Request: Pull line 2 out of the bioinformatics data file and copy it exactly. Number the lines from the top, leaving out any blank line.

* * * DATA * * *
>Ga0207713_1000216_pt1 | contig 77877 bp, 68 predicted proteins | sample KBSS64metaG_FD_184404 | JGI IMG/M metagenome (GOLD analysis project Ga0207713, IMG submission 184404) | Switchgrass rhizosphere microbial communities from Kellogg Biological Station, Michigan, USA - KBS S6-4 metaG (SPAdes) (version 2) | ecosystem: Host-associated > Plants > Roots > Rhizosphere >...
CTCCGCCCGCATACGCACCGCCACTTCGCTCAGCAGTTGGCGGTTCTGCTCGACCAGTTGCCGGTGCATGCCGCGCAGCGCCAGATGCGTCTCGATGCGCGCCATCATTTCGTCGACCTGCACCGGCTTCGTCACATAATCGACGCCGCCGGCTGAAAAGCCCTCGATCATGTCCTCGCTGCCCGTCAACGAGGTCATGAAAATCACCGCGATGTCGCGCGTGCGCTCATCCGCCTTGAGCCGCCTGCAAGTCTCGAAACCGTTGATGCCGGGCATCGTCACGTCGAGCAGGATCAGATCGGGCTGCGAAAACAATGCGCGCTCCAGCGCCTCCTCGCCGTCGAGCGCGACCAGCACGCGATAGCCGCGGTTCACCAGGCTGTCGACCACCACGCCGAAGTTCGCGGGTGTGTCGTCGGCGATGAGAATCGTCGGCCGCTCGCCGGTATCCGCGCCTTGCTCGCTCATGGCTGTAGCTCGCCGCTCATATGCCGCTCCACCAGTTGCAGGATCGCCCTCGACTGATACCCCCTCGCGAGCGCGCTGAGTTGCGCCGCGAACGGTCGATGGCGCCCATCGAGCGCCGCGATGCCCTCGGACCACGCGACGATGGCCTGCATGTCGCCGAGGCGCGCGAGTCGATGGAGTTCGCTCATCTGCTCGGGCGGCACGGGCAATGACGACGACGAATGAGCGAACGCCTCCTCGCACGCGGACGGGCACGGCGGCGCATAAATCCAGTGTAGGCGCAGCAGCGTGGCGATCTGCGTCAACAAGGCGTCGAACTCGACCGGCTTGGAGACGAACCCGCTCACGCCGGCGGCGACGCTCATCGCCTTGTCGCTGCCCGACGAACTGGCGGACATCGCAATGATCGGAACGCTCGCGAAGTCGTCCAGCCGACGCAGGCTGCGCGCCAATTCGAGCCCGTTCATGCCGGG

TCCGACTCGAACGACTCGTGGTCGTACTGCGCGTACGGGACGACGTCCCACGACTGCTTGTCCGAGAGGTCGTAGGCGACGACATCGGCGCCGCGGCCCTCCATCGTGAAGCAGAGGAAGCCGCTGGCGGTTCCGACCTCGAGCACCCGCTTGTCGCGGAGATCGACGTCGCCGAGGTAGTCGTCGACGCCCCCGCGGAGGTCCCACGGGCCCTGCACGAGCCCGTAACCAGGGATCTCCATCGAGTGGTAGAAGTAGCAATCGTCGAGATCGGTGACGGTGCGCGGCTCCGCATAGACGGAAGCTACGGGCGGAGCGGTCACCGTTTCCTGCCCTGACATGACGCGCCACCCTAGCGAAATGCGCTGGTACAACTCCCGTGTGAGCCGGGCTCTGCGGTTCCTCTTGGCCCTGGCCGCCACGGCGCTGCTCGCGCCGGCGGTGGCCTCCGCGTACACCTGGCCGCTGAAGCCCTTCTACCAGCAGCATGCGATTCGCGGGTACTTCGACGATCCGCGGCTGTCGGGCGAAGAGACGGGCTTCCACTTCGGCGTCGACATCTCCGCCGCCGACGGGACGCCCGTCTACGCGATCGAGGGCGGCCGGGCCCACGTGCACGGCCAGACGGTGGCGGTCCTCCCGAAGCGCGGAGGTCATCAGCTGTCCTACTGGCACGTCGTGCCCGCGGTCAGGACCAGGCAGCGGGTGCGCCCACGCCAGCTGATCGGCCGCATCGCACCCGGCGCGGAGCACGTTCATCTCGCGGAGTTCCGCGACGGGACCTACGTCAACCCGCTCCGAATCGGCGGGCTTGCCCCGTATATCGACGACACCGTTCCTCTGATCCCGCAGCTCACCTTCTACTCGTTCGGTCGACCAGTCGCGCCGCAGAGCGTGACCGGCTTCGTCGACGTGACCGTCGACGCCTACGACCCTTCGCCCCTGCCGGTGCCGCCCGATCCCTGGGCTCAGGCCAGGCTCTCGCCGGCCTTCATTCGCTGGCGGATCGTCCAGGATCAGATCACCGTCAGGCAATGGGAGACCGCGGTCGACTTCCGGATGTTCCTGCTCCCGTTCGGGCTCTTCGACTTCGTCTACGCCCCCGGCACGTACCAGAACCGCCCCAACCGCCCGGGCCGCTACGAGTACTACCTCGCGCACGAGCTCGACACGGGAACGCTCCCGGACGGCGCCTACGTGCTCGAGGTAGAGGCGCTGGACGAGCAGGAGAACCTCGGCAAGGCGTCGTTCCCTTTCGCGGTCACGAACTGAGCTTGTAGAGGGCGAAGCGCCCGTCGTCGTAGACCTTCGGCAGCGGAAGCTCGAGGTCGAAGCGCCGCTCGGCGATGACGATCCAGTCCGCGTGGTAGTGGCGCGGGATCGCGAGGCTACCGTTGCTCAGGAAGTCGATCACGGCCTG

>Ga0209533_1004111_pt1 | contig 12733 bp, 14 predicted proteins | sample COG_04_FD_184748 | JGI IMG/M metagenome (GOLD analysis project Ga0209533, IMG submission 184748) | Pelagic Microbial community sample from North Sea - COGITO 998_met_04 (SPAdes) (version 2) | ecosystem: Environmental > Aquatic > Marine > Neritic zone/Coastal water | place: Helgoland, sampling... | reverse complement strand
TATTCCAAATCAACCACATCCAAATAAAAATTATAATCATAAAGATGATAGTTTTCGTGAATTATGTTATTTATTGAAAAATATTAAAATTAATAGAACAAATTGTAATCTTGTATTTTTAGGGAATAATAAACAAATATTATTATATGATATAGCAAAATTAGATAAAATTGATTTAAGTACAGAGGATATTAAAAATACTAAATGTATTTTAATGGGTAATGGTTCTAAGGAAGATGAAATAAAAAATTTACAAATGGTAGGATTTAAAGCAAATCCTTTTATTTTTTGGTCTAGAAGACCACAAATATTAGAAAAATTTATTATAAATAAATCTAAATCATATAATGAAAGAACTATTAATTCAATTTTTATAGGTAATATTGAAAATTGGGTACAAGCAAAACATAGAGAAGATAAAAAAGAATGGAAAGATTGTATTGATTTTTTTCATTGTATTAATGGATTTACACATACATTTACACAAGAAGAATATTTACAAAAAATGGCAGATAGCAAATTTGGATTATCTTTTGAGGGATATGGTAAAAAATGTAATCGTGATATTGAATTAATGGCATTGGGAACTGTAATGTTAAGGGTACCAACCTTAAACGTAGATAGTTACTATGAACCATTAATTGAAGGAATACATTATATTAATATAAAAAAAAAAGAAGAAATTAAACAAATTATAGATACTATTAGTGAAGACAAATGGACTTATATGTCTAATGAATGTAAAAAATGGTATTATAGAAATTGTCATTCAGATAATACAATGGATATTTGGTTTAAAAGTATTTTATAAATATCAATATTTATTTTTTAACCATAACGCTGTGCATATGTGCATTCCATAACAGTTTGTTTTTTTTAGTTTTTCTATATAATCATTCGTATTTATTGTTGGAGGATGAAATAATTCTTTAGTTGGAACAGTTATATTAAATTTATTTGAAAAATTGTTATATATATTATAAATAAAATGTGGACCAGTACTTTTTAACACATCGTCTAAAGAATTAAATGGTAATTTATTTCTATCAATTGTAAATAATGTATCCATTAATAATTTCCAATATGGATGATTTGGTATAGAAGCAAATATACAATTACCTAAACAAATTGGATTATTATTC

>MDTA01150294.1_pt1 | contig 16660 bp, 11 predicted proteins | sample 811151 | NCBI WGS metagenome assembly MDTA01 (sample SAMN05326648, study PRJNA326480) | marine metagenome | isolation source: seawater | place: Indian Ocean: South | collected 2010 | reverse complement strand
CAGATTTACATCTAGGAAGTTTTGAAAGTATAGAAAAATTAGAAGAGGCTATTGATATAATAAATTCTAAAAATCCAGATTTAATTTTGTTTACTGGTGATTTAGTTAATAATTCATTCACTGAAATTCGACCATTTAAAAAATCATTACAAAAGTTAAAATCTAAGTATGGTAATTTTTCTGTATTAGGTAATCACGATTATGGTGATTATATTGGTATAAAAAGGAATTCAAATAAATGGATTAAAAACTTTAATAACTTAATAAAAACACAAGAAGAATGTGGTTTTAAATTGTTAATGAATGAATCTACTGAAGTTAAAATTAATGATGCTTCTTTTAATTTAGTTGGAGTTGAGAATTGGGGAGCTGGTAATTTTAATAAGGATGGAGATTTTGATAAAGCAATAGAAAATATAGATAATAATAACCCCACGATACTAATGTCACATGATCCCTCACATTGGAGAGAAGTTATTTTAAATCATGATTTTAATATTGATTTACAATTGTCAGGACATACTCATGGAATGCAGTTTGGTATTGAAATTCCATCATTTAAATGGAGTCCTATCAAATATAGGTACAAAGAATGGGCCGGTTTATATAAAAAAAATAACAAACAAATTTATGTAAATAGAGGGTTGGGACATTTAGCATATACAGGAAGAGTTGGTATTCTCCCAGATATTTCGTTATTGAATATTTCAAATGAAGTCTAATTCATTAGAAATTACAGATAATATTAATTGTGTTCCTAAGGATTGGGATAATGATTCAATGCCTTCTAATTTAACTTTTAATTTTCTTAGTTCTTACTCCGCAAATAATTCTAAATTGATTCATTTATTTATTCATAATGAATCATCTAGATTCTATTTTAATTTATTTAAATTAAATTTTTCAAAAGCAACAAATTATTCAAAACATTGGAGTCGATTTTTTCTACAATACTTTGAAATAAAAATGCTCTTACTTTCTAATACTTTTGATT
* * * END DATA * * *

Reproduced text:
CTCCGCCCGCATACGCACCGCCACTTCGCTCAGCAGTTGGCGGTTCTGCTCGACCAGTTGCCGGTGCATGCCGCGCAGCGCCAGATGCGTCTCGATGCGCGCCATCATTTCGTCGACCTGCACCGGCTTCGTCACATAATCGACGCCGCCGGCTGAAAAGCCCTCGATCATGTCCTCGCTGCCCGTCAACGAGGTCATGAAAATCACCGCGATGTCGCGCGTGCGCTCATCCGCCTTGAGCCGCCTGCAAGTCTCGAAACCGTTGATGCCGGGCATCGTCACGTCGAGCAGGATCAGATCGGGCTGCGAAAACAATGCGCGCTCCAGCGCCTCCTCGCCGTCGAGCGCGACCAGCACGCGATAGCCGCGGTTCACCAGGCTGTCGACCACCACGCCGAAGTTCGCGGGTGTGTCGTCGGCGATGAGAATCGTCGGCCGCTCGCCGGTATCCGCGCCTTGCTCGCTCATGGCTGTAGCTCGCCGCTCATATGCCGCTCCACCAGTTGCAGGATCGCCCTCGACTGATACCCCCTCGCGAGCGCGCTGAGTTGCGCCGCGAACGGTCGATGGCGCCCATCGAGCGCCGCGATGCCCTCGGACCACGCGACGATGGCCTGCATGTCGCCGAGGCGCGCGAGTCGATGGAGTTCGCTCATCTGCTCGGGCGGCACGGGCAATGACGACGACGAATGAGCGAACGCCTCCTCGCACGCGGACGGGCACGGCGGCGCATAAATCCAGTGTAGGCGCAGCAGCGTGGCGATCTGCGTCAACAAGGCGTCGAACTCGACCGGCTTGGAGACGAACCCGCTCACGCCGGCGGCGACGCTCATCGCCTTGTCGCTGCCCGACGAACTGGCGGACATCGCAATGATCGGAACGCTCGCGAAGTCGTCCAGCCGACGCAGGCTGCGCGCCAATTCGAGCCCGTTCATGCCGGG